Our Role in the movie AUSTRALIA.

Homestead - Vicky on set - Faraway Downs.jpg

B Visual Media Company Director, Vicky Biorac, was involved in finding

the location for Faraway Downs, Lady Ashley’s homestead


In December 2005 I received the phone call that put me on my way to four wheel driving through some of the most rugged terrain of the East Kimberley, scouting for potential locations for the Baz Luhrmann film ‘Australia’.  I’d had a meeting with the film’s Location Supervisor, Phillip Roope, to discuss how the surrounding ranges of Kununurra was to set the scene for the biggest movie ever to be made in Australia.  I had to pinch myself for this was surely the best job in the world, travelling through bushland around my home of 33 years scouting locations for the biggest movie in Australian history, and to be made by arguable the best Director in our country. 

It was the start of a 18 month adventure which had me travelling through the Ragged Ranges, Keep River National Park, Cockburn Ranges, bush bashing around a million acre cattle station, boat riding down the mighty Ord River and helicopter flights over the most beautiful parts of the East Kimberley.  We were scouting for cattle stampeding locations, a landscape suitable for erecting a grand 1930’s style homestead and landscapes that looked beautiful but desolate to set the scene for Lady Ashley first impressions of this country.  We also searched for locations that would enhance the romance developing between Lady Ashley and the Drover. 


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Vicky Biorac with Location Supervisor Phillip Roope in front of Lady Ashleys homestead

The first time I met Phillip Roope he handed me a map showing the location of two hills on a million acre cattle station.  He asked me to photograph them from absolutely every angle conceivable to man.  It took me two days, no mean feet considering it was the start of the wet season and the country was black soil and boggy.  At this stage I have to brag that I never got bogged.  One of the hills became the splendid range that was the backdrop to Lady Ashley’s homestead.  The first time I photographed House Roof Hill I knew that the range had grandeur suitable for an epic film of this scale.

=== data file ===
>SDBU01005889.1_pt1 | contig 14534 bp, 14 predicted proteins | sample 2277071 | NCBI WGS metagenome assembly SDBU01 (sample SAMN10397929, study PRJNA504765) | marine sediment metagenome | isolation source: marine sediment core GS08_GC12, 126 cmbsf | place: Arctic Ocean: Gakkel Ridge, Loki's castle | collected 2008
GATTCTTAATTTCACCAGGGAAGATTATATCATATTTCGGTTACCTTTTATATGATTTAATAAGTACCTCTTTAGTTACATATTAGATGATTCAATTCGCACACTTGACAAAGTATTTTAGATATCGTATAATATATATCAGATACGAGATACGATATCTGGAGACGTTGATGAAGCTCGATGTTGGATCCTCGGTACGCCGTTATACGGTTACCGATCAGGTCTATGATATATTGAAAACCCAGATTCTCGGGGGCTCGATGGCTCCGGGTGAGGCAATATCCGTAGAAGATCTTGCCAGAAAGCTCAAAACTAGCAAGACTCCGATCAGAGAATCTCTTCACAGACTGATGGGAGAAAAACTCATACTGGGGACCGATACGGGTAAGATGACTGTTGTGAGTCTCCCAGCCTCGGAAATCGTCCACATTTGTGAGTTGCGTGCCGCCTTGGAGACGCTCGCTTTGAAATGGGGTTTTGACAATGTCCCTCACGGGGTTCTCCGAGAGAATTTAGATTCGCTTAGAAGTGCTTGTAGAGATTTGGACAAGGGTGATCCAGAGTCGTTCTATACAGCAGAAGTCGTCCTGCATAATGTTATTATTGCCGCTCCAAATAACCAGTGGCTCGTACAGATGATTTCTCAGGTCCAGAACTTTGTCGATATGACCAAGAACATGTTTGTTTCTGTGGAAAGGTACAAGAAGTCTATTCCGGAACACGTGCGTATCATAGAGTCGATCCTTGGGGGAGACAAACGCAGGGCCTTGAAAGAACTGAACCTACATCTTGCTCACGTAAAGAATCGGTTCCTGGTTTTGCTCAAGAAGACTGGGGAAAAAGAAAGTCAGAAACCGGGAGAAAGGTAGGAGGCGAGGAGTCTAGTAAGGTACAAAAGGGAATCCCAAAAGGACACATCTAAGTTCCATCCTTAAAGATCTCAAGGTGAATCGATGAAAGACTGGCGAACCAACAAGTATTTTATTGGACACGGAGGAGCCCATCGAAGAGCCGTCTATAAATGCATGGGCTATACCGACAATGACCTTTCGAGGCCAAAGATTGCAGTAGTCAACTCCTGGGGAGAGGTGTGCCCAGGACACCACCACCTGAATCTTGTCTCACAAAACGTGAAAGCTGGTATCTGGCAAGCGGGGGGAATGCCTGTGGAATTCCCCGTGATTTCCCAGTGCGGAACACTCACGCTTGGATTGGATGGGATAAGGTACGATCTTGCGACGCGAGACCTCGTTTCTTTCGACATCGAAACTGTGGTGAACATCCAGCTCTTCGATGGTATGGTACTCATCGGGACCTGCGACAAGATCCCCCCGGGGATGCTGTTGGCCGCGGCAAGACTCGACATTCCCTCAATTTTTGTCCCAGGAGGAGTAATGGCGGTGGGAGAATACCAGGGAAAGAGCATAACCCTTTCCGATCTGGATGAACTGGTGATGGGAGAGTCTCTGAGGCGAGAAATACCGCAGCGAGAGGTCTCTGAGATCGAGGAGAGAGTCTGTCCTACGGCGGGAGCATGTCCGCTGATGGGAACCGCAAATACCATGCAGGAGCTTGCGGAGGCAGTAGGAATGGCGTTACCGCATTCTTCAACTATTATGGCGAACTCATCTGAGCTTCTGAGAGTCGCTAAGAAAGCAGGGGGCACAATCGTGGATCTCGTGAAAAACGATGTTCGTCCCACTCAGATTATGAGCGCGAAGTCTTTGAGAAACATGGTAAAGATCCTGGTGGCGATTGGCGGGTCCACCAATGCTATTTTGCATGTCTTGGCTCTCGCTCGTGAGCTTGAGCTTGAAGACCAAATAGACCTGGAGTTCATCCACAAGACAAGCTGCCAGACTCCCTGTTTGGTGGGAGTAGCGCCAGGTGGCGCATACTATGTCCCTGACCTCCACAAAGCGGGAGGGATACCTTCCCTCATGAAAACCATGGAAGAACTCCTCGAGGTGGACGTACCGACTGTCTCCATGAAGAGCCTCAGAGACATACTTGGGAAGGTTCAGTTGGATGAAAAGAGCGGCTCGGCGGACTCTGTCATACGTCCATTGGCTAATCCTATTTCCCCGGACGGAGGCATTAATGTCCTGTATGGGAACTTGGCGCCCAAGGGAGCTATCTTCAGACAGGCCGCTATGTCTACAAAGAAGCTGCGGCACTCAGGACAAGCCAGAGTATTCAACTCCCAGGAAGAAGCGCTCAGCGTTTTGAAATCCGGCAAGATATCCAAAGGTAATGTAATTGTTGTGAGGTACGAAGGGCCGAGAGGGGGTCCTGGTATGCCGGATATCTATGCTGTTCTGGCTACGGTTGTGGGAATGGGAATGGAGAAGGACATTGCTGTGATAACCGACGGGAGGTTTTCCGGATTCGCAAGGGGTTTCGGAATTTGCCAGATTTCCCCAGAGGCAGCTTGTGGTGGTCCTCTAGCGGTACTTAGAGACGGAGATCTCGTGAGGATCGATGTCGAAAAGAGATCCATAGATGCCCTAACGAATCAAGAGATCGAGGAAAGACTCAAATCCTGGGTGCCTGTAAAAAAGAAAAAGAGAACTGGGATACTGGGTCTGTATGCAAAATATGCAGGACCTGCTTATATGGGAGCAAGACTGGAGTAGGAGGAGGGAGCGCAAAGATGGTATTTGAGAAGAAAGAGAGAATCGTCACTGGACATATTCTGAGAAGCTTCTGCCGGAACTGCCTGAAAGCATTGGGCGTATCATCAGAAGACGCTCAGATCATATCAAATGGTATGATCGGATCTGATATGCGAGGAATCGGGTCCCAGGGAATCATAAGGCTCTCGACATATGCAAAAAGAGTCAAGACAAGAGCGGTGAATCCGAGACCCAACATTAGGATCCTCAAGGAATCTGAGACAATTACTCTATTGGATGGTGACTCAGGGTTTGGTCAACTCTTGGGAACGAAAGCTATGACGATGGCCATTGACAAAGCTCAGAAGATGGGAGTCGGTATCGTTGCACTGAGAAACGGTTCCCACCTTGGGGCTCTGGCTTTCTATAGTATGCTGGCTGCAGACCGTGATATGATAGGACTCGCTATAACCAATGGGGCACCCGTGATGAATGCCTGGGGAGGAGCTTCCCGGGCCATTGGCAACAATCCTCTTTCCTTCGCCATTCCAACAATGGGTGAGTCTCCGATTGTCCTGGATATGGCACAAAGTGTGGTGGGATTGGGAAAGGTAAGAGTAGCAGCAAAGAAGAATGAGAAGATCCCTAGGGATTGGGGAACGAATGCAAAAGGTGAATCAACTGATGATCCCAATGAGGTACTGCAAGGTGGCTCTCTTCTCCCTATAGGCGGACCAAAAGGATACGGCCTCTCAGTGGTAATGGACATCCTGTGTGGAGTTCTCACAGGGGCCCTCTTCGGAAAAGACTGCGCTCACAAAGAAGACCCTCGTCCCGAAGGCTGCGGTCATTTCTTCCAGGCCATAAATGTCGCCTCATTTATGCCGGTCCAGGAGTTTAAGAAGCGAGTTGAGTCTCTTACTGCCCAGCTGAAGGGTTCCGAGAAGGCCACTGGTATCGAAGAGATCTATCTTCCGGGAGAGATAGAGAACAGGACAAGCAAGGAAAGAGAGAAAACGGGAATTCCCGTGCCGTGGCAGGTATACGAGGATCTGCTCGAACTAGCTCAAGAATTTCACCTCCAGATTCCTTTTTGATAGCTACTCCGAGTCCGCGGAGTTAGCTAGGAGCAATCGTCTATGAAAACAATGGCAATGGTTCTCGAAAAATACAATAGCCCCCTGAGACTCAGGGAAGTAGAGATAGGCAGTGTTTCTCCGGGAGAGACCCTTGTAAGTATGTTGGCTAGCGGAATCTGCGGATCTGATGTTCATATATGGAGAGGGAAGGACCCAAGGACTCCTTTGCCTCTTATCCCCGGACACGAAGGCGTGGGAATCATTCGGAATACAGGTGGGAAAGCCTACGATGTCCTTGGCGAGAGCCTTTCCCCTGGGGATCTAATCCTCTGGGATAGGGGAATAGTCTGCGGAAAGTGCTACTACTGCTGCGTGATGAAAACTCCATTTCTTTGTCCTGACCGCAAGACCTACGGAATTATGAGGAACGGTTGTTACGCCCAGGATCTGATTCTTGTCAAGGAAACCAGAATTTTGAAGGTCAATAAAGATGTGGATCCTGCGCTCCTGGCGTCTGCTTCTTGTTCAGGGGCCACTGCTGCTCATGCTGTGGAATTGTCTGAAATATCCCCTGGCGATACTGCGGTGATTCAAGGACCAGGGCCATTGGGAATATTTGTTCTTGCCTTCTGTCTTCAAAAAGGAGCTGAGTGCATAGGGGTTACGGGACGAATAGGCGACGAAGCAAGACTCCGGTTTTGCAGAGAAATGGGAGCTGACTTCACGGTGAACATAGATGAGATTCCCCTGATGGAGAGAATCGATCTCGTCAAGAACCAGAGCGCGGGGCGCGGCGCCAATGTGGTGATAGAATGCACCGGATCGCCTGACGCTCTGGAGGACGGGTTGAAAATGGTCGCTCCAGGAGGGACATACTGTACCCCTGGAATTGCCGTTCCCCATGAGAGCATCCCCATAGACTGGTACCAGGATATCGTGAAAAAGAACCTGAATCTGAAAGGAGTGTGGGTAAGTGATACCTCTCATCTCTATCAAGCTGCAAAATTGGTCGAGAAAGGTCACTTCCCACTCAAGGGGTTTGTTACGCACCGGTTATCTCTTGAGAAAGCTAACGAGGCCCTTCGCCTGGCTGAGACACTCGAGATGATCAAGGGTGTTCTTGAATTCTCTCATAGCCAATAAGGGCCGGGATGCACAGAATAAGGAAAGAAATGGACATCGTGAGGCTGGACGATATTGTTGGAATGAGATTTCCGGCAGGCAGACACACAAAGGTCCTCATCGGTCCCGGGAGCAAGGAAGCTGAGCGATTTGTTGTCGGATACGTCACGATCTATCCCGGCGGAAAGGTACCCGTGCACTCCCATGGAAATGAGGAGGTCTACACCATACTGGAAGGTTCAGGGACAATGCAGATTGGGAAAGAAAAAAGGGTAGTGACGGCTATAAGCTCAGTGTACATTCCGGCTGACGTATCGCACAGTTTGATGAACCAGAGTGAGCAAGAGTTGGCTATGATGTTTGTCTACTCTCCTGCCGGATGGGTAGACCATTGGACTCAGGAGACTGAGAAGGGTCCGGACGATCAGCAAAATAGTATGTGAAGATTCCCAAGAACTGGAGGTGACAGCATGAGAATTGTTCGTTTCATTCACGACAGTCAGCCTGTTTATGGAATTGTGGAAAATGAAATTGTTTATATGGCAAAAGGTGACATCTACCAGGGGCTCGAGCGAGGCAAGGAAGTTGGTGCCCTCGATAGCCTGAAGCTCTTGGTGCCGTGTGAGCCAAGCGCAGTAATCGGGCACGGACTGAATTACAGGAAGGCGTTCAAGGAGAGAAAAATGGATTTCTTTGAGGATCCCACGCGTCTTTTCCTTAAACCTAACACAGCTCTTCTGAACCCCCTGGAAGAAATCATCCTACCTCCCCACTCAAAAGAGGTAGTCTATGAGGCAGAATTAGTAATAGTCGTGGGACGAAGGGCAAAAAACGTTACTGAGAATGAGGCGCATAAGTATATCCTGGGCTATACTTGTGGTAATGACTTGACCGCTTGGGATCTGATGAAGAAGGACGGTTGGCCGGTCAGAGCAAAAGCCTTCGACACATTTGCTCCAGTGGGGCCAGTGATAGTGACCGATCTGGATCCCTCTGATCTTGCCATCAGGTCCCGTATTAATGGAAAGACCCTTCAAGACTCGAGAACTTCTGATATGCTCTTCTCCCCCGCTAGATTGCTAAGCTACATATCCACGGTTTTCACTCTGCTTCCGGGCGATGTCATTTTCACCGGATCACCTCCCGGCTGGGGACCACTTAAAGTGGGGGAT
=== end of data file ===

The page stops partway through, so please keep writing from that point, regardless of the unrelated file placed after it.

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House Roof Hill, the backdrop to Lady Ashley’s Homestead

As well as assisting the Location Supervisor with scouting I also helped with the negotiations to establish the locations Baz wanted in the film. This was very involved as it required a number of things; gaining permissions for filming from lease holders, WA government for crown land, as well as permission from the Aboriginal Traditional Owners. It also involved building roads, organising salt water crocodile survey’s on the mighty Ord River and the lowering of the water level of the Ord River. The movie involved hundreds of cattle crossing the river and we sure didn’t want to loose cattle or actors to crocs or fast flowing currents! We were inundated with suggestions from various locals telling us of other places that we could film at where there was shallow water and no crocs…but ofcause this wasn’t to be, for a great film needing a great scenic location and Sandy Beach was just that – never mind the crocs and the current, we were going to find a way to cross cattle here. 

I also assisted Phillip in managing the locations once the filming started.  This involved creating location maps for the crew and cast, communicating with heads of department, letting them know where the locations were and what to find out there, signposting our roads to keep the crew safe, and organising the watering of the dirt roads on a daily basis to keep the dust down. Once I even had to find someone to shoot a poor station cow who had its jaw bitten off by a crocodile while it was taking a drink at the river.  We also kept searching for last minute locations during the filming and making them accessible.  This involved burning a hectar of sugar cane and building a road to a billabong in the middle of a salt flat in the middle of nowhere.

The beauty of this film was the positive ‘Can Do’ attitude that the Producers and heads of department had.  ‘We cannot do it’ was never an answer.  Where there was a will there was a way and I found this refreshing and inspiring.  It was a great job because it required me to focus on best outcomes involving negotiation skills that would leave all parties in a win/win situation.  The team had a great way of doing business that made the locals involved feeling a part of something great, and I feel honoured to have been a part of it.


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